115
115

STANDARDS OF EXCELLENCE: THE BLEMA AND H. ARNOLD STEINBERG COLLECTION

Helen Frankenthaler
AFTERNOON
Estimate
1,000,0001,500,000
LOT SOLD. 2,060,000 USD
JUMP TO LOT
115

STANDARDS OF EXCELLENCE: THE BLEMA AND H. ARNOLD STEINBERG COLLECTION

Helen Frankenthaler
AFTERNOON
Estimate
1,000,0001,500,000
LOT SOLD. 2,060,000 USD
JUMP TO LOT

Details & Cataloguing

Contemporary Art Day Auction

|
New York

Helen Frankenthaler
1928 - 2011
AFTERNOON
signed; signed, titled and dated '82 on the reverse
acrylic on canvas
70 3/8 by 156 1/8 in. 178.8 by 396.6 cm.
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Provenance

André Emmerich Gallery, New York
Acquired from the above by the present owner in October 1982

Literature

Karen Thomson, Ed., The Blema and H. Arnold Steinberg Collection, Montreal 2015, cat. no. 32, p. 40, illustrated in color

Catalogue Note

A luminous and monumental canvas extending just over thirteen feet across, Afternoon by Helen Frankenthaler exquisitely captures the emotional power and painterly bravura that has established the artist as one of the most innovative and accomplished abstract painters of the last century. Impressively scaled, its expansive, saturated hues appear as strikingly spontaneous as they are carefully controlled. As a product of Frankenthaler’s move towards visible gesture and mark-making later in her career, the present work, executed in 1982, is rife with surface variation and impasto in addition to the soaked stains for which she is most famous. Building on her own pioneering trademark language by incorporating stylistic elements of her contemporaries like Jackson Pollock and Robert Motherwell, she composed magnificent, emotive canvases that reflected an increasing interest in experimenting with pigment and depth. Afternoon’s lyrical orchestration of yellow, ochre and cerulean thus exemplifies the artist’s mature mastery of color and line in producing complex rhythmic climates on an impressive scale.

With her triumphant exhibition in 1952 of the pivotal Mountains and Sea (Collection of the National Gallery of Art, Washington, D. C.), Frankenthaler introduced what would become her signature style: large washes of diluted color that dripped and spilled across the canvas. Seeking to emphasize the flatness of the support, she thinned her paint with turpentine to create translucent areas of color that soaked into the unprimed canvas, leaving elegantly flat stains. As a result, “she gained what watercolorists had always had—freedom to make her gesture live on the canvas with stunning directness” (Eleanor Munro, Originals: American Women Artists, New York 2000, p. 218). The preeminent critic of the day, Clement Greenberg, coined the term 'Post-Painterly Abstraction' in the 1960s as a way to describe the merging of paint and canvas exemplified by Frankenthaler’s work, in its departure from the materiality of paint central in the work of the Abstract Expressionists. Throughout the 1960s and 1970s, Frankenthaler continued to paint large abstract landscapes but began to flood her canvases with color instead of soak-staining them, while also switching from thinned oil paint to diluted acrylics. In later works of the 1980s like Afternoon, Frankenthaler also began to combine her flat surfaces with more painterly textures and gestures.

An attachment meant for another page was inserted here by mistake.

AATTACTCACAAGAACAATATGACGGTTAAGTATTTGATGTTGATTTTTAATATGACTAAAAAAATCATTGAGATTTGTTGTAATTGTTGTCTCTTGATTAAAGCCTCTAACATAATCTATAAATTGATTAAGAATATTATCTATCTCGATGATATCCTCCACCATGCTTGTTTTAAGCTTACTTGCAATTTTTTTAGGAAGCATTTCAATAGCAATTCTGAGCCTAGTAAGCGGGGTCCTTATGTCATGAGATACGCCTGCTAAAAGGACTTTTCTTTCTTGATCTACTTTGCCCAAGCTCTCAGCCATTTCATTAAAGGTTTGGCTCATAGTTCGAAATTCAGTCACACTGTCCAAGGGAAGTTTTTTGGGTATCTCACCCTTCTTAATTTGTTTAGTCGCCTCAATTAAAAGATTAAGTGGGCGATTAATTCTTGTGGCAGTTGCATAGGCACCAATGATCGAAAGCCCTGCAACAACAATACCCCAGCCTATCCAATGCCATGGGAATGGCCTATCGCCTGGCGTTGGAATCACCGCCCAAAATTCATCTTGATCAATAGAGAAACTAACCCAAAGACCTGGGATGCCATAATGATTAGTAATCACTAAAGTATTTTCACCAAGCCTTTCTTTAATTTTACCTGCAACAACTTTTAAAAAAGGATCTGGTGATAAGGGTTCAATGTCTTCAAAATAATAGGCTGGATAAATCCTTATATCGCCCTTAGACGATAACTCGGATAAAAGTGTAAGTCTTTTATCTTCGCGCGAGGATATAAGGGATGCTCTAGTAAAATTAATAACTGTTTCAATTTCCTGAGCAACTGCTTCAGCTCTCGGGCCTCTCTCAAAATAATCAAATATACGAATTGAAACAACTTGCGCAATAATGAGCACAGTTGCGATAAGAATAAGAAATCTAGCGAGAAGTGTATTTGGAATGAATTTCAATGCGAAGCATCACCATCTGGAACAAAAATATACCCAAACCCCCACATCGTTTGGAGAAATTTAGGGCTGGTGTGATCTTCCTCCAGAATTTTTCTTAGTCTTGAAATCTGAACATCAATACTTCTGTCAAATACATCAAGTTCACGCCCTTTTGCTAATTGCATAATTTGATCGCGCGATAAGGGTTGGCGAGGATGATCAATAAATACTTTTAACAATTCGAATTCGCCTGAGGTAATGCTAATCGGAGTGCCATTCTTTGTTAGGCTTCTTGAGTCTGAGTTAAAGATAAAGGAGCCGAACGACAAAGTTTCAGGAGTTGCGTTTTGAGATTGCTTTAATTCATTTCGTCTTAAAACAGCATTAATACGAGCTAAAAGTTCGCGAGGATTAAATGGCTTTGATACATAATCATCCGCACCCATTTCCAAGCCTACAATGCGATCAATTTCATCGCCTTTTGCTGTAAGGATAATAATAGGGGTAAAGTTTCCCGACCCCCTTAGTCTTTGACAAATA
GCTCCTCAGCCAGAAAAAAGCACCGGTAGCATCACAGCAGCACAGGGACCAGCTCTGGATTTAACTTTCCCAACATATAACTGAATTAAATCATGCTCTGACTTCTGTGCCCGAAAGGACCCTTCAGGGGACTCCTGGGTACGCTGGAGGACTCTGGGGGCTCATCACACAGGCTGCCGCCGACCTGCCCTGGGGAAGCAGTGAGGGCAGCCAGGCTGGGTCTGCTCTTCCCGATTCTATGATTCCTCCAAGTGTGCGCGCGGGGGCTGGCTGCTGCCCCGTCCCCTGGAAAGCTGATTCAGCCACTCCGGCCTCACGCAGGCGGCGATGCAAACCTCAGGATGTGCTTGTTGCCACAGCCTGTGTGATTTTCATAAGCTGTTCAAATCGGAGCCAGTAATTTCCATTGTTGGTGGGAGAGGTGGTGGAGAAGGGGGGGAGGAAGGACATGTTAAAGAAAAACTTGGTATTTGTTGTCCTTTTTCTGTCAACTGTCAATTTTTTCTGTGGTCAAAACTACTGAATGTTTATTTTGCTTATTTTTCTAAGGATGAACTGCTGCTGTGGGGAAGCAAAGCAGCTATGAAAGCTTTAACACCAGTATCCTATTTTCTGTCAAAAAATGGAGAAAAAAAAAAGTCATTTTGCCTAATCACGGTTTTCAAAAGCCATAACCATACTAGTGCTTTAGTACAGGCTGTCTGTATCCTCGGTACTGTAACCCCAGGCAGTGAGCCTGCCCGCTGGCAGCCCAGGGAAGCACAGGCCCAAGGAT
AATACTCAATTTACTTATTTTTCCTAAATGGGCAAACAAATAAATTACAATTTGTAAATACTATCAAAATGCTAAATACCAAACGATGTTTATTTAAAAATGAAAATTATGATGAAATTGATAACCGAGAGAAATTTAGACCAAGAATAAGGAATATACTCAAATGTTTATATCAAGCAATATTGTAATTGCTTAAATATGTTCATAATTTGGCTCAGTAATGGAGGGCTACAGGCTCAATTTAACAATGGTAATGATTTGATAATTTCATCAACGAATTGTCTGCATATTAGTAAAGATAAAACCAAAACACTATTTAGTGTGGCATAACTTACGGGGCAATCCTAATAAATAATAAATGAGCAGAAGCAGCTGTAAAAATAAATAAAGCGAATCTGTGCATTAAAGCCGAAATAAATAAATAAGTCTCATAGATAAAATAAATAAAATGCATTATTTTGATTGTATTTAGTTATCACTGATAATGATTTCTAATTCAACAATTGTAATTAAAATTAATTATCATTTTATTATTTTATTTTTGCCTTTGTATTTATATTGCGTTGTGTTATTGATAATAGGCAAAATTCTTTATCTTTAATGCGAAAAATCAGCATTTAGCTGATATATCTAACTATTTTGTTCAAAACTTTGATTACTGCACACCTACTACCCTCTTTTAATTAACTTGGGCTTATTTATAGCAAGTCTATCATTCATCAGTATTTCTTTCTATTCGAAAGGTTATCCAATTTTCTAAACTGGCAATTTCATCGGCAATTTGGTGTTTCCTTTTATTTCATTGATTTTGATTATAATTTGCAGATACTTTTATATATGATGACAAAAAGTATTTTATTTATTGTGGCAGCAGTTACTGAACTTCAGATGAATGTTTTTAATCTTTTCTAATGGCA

The present work in particular epitomizes the flood and flow of her mature, acrylic-based work. Despite the superimposition of layers of paint, her canvas does not appear opaque or clotted. Instead, there is a sense of lightness and airy appeal to the colors, which flow evenly outward from the center. To maximize the expressive potential of each hue, their marked fluidity is sometimes interrupted by drops and areas of concentrated paint, which are executed in contrasting tones or sit in high relief on the canvas, or both, as in the case of the bright blue line that runs horizontally along the center of the present work. These impastoed areas are characteristic of Frankenthaler’s mature phase. They call attention to the disjunction between surface and paint, reminding the viewer of the flatness of the canvas and of the medium used to secure the illusion of depth and space.

Anchored horizontally by a horizontal wash of tawny copper, the entire composition exudes a heady strength. Vertical plumes of the same hue billow upwards over the sunny golden expanse, in eloquent contrast to the long slash of azure blue that balances the arrangement. The play between soft earthy washes and areas of thick impastoed pigment creates a sophisticated surface that speaks to Frankenthaler’s experimentation with the picture plane. As she articulated, “my feeling [is] that a successful abstract painting plays with space on all different levels, different speeds, with different perspectives, and at the same time remains flat...for me the most beautiful pictures of any age have this ambiguity” (the artist quoted in Alison Rowley, Helen Frankenthaler: Painting History, Writing Painting, New York 2007, p. 46). By harnessing the fluid nature of her signature thinned paint and combining it with a newfound interest in painterly strokes, Frankenthaler imbues her canvas with a startling complexity and vibrancy, modulating between the muted chestnut fog and the crisp staccato sapphire. The surface transitions between passages of brilliant radiance and rich color, and moments of soft and delicate handling. Taken together, these elements establish Afternoon as a culmination of Frankenthaler’s mastery over the elusive and most fundamental elements of painting.

Contemporary Art Day Auction

|
New York